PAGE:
database to the new web-based application. Therefore, railroads that 
are currently using the GX32 software product to submit crossing data 
electronically to the Crossing Inventory or who are submitting data 
electronically via other means would be required to make adjustments to 
their existing electronic data systems to ensure such systems will work 
with the revised Crossing Inventory database. Accordingly, FRA seeks 
comment as to the feasibility of Class I railroads being able to make 
the necessary adjustments to their existing electronic data systems (or 
to develop new electronic data systems) that would allow for compliance 
with the draft Electronic Submission Instructions, as well as 
compliance with the timeframes proposed in Sec.  234.405 for reporting 
previously unreported and new highway-rail crossings and pathway 
crossings.
    As noted above, FRA intends to hold a technical symposium during 
this NPRM's comment period for all interested parties, particularly 
those involved in the actual electronic submission of data to the 
Crossing Inventory, to discuss the technical implications of using only 
certain specified submission formats (.xml, .mdb, .xls, and .xlsx). FRA 
will publish a separate notice in the Federal Register providing the 
logistics of such a meeting once the details are finalized.

Section 234.405 Submission of Initial Data and Periodic Updates to the 
Crossing Inventory

    Proposed paragraph (a) of this section would require the submission 
of data to the Crossing Inventory for previously unreported crossings. 
Specifically, proposed paragraph (a)(1) is intended to implement 
paragraph (a)(1) of Section 20160, which requires railroad carriers to 
report to the Secretary ``current information, including information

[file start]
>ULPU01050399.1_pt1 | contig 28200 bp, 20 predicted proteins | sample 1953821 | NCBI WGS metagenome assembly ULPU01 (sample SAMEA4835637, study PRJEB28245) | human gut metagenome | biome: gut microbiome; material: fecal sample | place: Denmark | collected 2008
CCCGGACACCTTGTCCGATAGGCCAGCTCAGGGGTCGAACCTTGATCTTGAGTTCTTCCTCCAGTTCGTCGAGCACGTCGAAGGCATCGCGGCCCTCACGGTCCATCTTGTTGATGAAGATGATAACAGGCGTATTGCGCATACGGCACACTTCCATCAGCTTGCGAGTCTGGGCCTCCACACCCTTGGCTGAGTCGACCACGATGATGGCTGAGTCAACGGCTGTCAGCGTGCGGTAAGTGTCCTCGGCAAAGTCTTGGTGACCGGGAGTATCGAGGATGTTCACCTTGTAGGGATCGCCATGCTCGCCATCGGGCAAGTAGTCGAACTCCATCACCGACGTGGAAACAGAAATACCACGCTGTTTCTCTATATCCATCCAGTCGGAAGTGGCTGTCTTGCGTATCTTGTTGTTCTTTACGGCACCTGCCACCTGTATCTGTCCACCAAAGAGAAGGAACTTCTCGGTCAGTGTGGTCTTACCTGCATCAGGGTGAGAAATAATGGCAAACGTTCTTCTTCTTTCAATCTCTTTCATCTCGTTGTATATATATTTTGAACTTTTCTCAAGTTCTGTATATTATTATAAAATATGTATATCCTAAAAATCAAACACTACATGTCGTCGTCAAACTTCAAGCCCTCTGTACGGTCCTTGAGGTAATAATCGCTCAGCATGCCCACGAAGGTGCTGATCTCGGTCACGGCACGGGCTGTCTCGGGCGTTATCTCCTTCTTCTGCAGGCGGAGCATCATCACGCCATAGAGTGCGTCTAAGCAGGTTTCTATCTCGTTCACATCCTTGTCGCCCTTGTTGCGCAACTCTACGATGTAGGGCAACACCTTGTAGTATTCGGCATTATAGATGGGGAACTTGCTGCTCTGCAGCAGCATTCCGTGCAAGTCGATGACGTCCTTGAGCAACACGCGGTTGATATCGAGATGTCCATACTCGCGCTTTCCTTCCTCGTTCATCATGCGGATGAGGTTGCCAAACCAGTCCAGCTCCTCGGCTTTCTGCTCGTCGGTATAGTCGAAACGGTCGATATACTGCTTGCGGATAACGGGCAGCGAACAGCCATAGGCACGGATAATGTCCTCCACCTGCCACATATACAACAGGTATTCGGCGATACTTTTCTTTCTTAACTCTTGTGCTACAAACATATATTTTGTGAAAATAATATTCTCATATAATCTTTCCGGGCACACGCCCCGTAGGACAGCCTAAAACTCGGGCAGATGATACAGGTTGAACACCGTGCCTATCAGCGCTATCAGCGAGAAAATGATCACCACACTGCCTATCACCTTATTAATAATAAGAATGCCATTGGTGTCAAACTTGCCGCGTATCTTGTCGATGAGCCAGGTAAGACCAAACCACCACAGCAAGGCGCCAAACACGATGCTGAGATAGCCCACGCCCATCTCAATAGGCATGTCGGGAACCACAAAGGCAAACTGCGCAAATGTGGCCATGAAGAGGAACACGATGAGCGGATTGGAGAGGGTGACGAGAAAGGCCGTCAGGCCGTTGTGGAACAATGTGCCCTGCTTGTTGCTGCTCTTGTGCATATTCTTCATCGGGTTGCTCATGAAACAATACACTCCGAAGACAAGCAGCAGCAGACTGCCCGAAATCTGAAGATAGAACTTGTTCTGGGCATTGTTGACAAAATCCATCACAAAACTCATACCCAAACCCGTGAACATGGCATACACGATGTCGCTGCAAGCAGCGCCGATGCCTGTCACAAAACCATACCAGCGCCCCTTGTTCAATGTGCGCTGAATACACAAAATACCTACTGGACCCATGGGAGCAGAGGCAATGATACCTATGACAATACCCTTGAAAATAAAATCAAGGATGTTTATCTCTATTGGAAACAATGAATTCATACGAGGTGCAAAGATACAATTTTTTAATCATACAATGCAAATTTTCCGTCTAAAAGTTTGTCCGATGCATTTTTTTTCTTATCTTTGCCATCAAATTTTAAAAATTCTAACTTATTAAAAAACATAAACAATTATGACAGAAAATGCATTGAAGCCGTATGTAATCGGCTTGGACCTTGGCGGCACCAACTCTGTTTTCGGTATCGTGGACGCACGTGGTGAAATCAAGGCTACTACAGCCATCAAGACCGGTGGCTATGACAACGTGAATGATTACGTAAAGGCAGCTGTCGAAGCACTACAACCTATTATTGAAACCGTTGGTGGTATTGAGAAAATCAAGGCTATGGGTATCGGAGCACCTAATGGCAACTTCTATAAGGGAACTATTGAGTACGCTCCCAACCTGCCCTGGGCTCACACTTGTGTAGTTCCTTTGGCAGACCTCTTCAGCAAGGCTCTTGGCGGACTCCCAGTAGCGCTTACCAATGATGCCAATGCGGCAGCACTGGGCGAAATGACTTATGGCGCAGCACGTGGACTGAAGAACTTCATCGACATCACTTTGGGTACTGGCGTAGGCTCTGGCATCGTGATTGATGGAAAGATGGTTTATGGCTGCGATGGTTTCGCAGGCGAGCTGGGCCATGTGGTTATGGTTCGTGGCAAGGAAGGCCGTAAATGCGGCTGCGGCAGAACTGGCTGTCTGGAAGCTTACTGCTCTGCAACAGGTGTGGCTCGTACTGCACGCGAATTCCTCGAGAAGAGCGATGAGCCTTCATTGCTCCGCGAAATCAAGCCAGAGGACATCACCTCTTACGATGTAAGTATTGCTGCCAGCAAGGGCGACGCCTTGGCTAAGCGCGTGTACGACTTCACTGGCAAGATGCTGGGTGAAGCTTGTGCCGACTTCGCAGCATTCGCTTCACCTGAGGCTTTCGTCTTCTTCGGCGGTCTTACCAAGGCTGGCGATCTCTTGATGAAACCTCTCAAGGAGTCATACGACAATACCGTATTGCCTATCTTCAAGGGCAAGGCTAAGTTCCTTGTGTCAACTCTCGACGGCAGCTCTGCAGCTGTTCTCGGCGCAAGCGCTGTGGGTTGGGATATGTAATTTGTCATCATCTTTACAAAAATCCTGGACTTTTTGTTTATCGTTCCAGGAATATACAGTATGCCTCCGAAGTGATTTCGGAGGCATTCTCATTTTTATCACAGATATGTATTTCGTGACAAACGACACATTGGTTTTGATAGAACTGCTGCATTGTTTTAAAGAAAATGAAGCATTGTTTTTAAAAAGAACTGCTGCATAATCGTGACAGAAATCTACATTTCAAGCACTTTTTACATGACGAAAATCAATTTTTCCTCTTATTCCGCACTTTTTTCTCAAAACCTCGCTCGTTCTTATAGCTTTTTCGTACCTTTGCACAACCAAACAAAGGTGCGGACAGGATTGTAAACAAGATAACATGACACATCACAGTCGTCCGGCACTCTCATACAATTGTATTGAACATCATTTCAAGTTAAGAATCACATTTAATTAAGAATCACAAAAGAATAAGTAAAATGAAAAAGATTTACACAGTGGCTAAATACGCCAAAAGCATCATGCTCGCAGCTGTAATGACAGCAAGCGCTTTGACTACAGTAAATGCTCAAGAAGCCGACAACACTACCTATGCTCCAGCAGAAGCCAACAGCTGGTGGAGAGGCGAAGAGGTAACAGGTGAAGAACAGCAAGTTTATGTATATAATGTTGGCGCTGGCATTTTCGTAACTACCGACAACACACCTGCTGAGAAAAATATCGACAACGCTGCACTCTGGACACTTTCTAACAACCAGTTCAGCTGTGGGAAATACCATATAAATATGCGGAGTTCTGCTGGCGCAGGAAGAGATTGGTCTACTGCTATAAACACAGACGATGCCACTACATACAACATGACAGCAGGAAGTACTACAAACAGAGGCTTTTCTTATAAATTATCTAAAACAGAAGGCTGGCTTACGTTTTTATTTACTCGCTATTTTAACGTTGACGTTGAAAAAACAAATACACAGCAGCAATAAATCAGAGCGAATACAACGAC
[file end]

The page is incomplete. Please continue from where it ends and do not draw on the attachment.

about warning devices and signage * * * concerning each previously 
unreported crossing through which it operates or with respect to the 
trackage over which it operates.'' Proposed paragraph (a)(1) would 
require that each primary operating railroad submit a completed 
Inventory Form (or its electronic equivalent) to the Crossing 
Inventory, in accordance with proposed Sec.  234.403, for each 
previously unreported public, private, and pathway crossing through 
which it operates no later than six months after the effective date of 
any final rule implementing this requirement. This requirement would 
apply to previously unreported at-grade and grade-separated crossings, 
but would not apply to temporary crossings. For purposes of proposed 
paragraph (a) of this section, ``previously unreported'' crossings 
would be public, private, and pathway crossings that have not been 
reported to the Crossing Inventory as of the effective date of any 
final rule implementing this requirement.
    Proposed paragraph (a)(1) would further require that the completed 
Inventory Form (or its electronic equivalent) reference the assigned 
Inventory Number for the crossing. If the primary operating railroad 
does not already have an Inventory Number that can be assigned to a 
previously unreported crossing, an Inventory Number will need to be 
obtained for the crossing. Instructions for obtaining an Inventory 
Number can be found in the Draft Guide. Once an Inventory Number has 
been placed on an Inventory Form (or its electronic equivalent) and 
submitted to the Crossing Inventory, the Inventory Number will be 
permanently assigned to the crossing.
    Historically, since submission of crossing information to the 
Crossing Inventory was voluntary, the primary operating railroad would 
submit a partially completed copy of the Inventory Form to the 
applicable State authority, so that the State authority could provide 
the remaining data and submit the completed Inventory Form to the 
Crossing Inventory for processing. Given existing constraints on the 
scope of FRA's statutory authority, this NPRM does not propose to 
require States to submit crossing information to the Crossing 
Inventory. While FRA would encourage State agencies to participate 
fully in the submission of updated information to the Crossing 
Inventory, FRA has refrained from proposing regulatory language that 
would require railroads to submit copies of their Inventory Forms to 
the applicable State authorities for completion. However, this proposed 
rule would require railroads to complete data fields on the Inventory 
Form that have historically been completed by State authorities for 
each previously unreported public highway-rail at-grade crossing in 
order to satisfy the legislative intent of Section 20160 to improve the 
Crossing Inventory by obtaining critical data for public crossings. FRA 
expects that railroads will seek input from State authorities with 
respect to certain data fields. FRA seeks comment on this proposal.
    Therefore, as stated in proposed paragraph (a) of this section, as 
well as the Draft Guide, railroads would be required to obtain